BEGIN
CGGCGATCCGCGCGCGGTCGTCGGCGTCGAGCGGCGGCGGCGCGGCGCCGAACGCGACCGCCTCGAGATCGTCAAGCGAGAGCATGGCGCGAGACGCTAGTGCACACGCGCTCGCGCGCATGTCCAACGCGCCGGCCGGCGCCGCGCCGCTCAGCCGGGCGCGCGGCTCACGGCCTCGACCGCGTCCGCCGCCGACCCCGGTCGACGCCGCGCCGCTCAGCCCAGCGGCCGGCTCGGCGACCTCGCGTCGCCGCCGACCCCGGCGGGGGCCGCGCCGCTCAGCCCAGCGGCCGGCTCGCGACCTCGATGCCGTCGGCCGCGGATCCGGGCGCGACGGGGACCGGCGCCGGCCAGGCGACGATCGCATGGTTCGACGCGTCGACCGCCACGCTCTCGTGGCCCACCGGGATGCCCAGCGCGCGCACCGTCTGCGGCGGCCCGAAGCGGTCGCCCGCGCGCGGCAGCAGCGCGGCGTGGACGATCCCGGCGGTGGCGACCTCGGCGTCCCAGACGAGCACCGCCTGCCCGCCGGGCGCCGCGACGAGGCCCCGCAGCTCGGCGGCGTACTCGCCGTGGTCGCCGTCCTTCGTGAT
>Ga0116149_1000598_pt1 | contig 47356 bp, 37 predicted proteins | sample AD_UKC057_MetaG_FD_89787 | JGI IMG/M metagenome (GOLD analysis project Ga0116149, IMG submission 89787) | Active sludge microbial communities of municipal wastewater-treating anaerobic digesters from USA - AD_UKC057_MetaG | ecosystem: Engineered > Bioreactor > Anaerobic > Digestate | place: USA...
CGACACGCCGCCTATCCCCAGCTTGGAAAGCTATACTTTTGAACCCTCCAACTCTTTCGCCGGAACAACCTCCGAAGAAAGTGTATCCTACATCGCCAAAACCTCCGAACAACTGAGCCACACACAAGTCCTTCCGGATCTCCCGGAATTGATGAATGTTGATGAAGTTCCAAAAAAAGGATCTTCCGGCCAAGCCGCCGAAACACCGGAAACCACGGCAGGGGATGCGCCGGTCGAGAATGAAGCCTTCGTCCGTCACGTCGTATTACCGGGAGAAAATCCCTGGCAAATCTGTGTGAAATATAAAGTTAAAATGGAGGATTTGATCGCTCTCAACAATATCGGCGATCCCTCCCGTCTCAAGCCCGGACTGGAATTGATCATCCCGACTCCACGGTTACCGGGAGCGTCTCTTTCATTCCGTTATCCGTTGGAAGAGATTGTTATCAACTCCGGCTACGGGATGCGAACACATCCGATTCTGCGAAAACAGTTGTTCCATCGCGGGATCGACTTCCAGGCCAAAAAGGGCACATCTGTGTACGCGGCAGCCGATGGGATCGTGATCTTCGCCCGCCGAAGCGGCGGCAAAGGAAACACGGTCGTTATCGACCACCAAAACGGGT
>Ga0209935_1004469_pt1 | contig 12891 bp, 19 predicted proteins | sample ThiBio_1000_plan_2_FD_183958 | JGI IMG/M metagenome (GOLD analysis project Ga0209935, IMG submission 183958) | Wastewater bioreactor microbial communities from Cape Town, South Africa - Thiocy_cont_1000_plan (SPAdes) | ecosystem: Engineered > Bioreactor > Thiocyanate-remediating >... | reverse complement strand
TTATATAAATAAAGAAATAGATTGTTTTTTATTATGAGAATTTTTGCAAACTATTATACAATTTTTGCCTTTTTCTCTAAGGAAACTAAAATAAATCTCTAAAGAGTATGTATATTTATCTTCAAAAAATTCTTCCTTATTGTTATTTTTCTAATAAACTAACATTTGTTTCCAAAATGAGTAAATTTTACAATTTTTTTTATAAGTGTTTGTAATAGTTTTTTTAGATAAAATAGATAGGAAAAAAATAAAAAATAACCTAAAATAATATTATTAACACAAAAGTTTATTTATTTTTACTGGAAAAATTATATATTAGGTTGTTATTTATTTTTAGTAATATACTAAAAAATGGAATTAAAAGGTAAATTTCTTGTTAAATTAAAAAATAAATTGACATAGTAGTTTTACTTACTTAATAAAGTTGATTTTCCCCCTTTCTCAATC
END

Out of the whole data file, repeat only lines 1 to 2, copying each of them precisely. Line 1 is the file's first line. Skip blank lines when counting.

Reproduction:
CGGCGATCCGCGCGCGGTCGTCGGCGTCGAGCGGCGGCGGCGCGGCGCCGAACGCGACCGCCTCGAGATCGTCAAGCGAGAGCATGGCGCGAGACGCTAGTGCACACGCGCTCGCGCGCATGTCCAACGCGCCGGCCGGCGCCGCGCCGCTCAGCCGGGCGCGCGGCTCACGGCCTCGACCGCGTCCGCCGCCGACCCCGGTCGACGCCGCGCCGCTCAGCCCAGCGGCCGGCTCGGCGACCTCGCGTCGCCGCCGACCCCGGCGGGGGCCGCGCCGCTCAGCCCAGCGGCCGGCTCGCGACCTCGATGCCGTCGGCCGCGGATCCGGGCGCGACGGGGACCGGCGCCGGCCAGGCGACGATCGCATGGTTCGACGCGTCGACCGCCACGCTCTCGTGGCCCACCGGGATGCCCAGCGCGCGCACCGTCTGCGGCGGCCCGAAGCGGTCGCCCGCGCGCGGCAGCAGCGCGGCGTGGACGATCCCGGCGGTGGCGACCTCGGCGTCCCAGACGAGCACCGCCTGCCCGCCGGGCGCCGCGACGAGGCCCCGCAGCTCGGCGGCGTACTCGCCGTGGTCGCCGTCCTTCGTGAT
>Ga0116149_1000598_pt1 | contig 47356 bp, 37 predicted proteins | sample AD_UKC057_MetaG_FD_89787 | JGI IMG/M metagenome (GOLD analysis project Ga0116149, IMG submission 89787) | Active sludge microbial communities of municipal wastewater-treating anaerobic digesters from USA - AD_UKC057_MetaG | ecosystem: Engineered > Bioreactor > Anaerobic > Digestate | place: USA...